The web app can also be added to your home screen for easy access, since the URL is not easy to type.


References

  1. ^ coverage data (opensignal.com)
  2. ^ broadband availability and speeds site (labs.thinkbroadband.com)
  3. ^ SSL based speed test with automatic location detection (labs.thinkbroadband.com)

Virgin Media Increases ‘Standard’ Broadband To 100Mbps

Virgin Media has thrown down a challenge with the news that its default line speed is now quicker than the top speed offered by rival Internet Service Providers (ISPs). It has made ultrafast broadband standard[1] with new bundles, which means that customers should be to enjoy speeds of 100Mbps and above as standard. And if 100Mbps is not fast enough, Virgin Media has now raised the top line speed for consumers from 200Mbps to 300Mbps, from the end of March.Virgin Media Union logo on white

Need For Speed?

The decision by Virgin Media to revamp its broadband bundles and offer ultrafast speeds of 100Mbps and above as standard, is an aggressive move in the fiercely competitive broaband advertising arena[2].

Quite how anyone would fully utilise the bandwidth from a 100Mbps (or 300Mbps) connection remains to be seen, but Virgin Media was quick to point out that the top speed from Openreach in comparison is 76Mbps. Virgin Media has also launched the Virgin TV V6 box, will be included in the new Mix, Fun and Full House bundles. And existing customers can upgrade their boxes to the Virgin TV V6 box, with pricing varying depending on the package taken.

“By beefing up our bundles we’re leaving our competitors in the rear view mirror, starting where they finish,” explained Tom Mockridge, CEO of Virgin Media. “Eye-watering speeds, a better box and top-notch TV is a winning combination. “More and more switchers[3] tell us they are joining Virgin Media for our faster speeds and we understand why – whether it’s 4K Netflix, box sets in multiple rooms or online gaming, the best entertainment requires the best broadband and we’re making sure our customers are covered with these bundles at incredible value,” he said. Virgin Media apparently launched its TV V6 box towards the end of last year, and it is being touted as the smallest, smartest and fastest box yet from the company.

It allows people to record six shows while watching a seventh. It also supports 4K Ultra-High Definition and comes with 1TB of storage allowing 500 hours of SD recordings or 100 hours of HD recordings.

Network Expansion

Virgin Media of course operates its own network and is not dependent on BT Openreach lines, most of which are deployed via the fibre to the cabinet (FTTC) approach. Earlier this month Virgin Media revealed it was connecting 38,000 homes[4] to its broadband network in Edinburgh and West Lothian, as part of the ongoing ‘Project Lightning’ expansion programme.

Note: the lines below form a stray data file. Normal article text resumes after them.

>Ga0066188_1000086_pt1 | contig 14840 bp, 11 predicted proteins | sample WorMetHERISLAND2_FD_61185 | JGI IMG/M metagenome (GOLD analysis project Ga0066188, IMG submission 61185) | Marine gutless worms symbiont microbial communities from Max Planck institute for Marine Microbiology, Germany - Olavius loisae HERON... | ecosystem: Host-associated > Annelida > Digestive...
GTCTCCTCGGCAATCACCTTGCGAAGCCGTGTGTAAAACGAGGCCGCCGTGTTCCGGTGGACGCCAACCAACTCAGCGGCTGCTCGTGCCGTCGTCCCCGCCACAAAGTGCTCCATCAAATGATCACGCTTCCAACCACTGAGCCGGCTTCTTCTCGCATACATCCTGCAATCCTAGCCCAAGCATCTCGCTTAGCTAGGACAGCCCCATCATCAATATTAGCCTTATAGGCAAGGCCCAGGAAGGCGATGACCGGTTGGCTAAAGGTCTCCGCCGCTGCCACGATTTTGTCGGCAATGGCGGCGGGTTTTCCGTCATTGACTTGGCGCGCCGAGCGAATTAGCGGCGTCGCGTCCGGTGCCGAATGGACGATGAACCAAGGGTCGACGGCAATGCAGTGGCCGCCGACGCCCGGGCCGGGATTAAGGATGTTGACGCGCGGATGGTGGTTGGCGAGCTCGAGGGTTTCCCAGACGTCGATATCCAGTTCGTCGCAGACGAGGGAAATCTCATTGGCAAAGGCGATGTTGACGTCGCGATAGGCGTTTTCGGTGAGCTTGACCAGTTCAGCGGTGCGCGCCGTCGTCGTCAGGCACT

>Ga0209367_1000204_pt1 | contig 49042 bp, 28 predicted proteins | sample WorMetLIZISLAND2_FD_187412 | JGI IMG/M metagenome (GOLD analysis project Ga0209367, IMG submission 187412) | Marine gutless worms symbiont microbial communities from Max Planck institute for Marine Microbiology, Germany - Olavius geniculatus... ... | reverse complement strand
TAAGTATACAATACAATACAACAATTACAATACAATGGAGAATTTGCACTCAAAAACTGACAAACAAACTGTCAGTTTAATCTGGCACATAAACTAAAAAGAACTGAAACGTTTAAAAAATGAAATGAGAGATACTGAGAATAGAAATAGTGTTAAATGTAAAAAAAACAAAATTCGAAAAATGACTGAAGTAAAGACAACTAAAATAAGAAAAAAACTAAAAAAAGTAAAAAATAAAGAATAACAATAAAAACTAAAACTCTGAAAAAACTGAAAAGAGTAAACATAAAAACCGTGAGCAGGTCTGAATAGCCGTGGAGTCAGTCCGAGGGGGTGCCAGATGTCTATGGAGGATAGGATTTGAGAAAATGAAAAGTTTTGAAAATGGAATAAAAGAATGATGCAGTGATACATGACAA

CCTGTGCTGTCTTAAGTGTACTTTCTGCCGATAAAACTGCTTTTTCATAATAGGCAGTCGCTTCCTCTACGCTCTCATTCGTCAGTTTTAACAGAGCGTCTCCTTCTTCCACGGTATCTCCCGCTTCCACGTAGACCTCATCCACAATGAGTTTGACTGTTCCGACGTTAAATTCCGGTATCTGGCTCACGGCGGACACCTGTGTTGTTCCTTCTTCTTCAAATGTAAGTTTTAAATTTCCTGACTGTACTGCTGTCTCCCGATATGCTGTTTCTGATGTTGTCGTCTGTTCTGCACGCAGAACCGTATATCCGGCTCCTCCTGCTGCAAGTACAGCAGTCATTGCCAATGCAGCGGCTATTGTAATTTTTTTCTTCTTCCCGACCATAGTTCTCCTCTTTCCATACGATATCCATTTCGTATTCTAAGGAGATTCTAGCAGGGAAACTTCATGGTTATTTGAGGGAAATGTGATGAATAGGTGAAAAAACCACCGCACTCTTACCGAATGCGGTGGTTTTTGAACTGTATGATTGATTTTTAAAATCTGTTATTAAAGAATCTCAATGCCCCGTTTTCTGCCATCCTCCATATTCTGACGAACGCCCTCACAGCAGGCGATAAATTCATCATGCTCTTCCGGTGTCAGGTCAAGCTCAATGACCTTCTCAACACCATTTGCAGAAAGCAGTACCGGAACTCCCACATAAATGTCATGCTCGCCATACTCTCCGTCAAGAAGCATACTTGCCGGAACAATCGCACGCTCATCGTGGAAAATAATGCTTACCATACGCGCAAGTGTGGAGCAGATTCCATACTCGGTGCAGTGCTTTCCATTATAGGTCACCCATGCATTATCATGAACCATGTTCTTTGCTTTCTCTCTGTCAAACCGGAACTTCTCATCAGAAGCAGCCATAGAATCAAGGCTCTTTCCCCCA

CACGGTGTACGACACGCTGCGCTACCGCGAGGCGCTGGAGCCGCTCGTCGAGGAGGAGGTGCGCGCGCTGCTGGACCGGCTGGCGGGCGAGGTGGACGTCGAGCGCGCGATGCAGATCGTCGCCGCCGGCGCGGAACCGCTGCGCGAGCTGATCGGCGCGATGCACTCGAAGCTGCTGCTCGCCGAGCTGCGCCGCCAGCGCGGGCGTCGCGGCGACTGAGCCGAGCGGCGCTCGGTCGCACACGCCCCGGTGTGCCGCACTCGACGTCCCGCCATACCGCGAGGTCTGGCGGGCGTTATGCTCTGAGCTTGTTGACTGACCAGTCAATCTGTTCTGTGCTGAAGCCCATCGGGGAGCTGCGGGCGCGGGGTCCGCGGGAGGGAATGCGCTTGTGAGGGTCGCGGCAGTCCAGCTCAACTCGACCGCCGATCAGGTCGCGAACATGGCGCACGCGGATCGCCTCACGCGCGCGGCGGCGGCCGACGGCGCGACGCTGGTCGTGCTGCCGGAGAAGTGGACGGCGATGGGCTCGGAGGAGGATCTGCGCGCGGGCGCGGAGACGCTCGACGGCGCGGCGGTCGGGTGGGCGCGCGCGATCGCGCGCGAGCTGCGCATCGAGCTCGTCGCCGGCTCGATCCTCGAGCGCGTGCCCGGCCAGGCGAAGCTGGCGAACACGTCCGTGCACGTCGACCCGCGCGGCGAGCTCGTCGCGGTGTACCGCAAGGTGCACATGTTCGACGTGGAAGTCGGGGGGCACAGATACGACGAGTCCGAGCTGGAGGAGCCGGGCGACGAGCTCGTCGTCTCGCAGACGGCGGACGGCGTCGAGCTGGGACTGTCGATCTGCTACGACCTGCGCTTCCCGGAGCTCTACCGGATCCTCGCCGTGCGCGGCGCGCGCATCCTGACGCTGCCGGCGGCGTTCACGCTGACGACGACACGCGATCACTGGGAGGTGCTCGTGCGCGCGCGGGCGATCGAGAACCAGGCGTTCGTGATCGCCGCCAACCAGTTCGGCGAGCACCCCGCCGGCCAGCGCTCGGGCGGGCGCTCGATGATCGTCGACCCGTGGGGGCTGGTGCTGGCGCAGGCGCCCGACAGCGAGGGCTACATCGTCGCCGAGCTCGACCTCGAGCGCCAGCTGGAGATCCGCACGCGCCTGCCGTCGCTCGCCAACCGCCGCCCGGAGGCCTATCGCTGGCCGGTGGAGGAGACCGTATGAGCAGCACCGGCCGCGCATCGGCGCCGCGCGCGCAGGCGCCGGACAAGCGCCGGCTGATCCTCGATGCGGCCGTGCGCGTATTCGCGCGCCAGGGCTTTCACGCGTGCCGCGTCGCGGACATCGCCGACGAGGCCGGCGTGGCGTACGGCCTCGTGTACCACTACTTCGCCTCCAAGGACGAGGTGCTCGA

It has also connected two million properties to fibre to the premise (FTTP)[5], and will connect 4m properties to its cable network by 2019 – half of which will be FTTP broadband. Quiz: What do you know about Virgin Media[6]? Using a combination of Long-Term Evolution technologies and Network Element series industrial routers, Huawei has designed a next-generation urban rail [7]

Vehicular connectivity has become a means for basic safety messaging and traffic management over the past 20 years, but now new sensors are equipping cars [8]

The Gartner Magic Quadrant reports are one of the de-facto evaluations in measuring vendor offerings.

The industry and its various segments attach a high [9]

References

  1. ^ ultrafast broadband standard (www.silicon.co.uk)
  2. ^ fiercely competitive broaband advertising arena (www.silicon.co.uk)
  3. ^ more switchers (www.silicon.co.uk)
  4. ^ connecting 38,000 homes (www.silicon.co.uk)
  5. ^ two million properties to fibre to the premise (FTTP) (www.silicon.co.uk)
  6. ^ What do you know about Virgin Media (www.techweekeurope.co.uk)
  7. ^ (www.silicon.co.uk)
  8. ^ (www.silicon.co.uk)
  9. ^ (www.silicon.co.uk)

Two die and four in hospital following collision on M9 near Linlithgow

Police in West Lothian are in attendance at a serious road traffic collision on the eastbound carriageway of the M9 motorway between Polmont and Linlithgow.

The incident happened around 9 pm on Friday 29th January 2016 where a van and a car have collided. Two persons sadly died at the scene and a further four persons have been taken to Forth Valley Royal Hospital and their conditions are described as serious. The motorway will remain closed between junctions 4 and 3 eastbound while the collision investigation takes place.

A police spokeswoman said: This has been a serious road traffic collision which has resulted in two people losing their lives.

We are keen to hear from anyone who witnessed it or who has information that can assist us in our inquiries.

Anyone with information is asked to contact police on 101.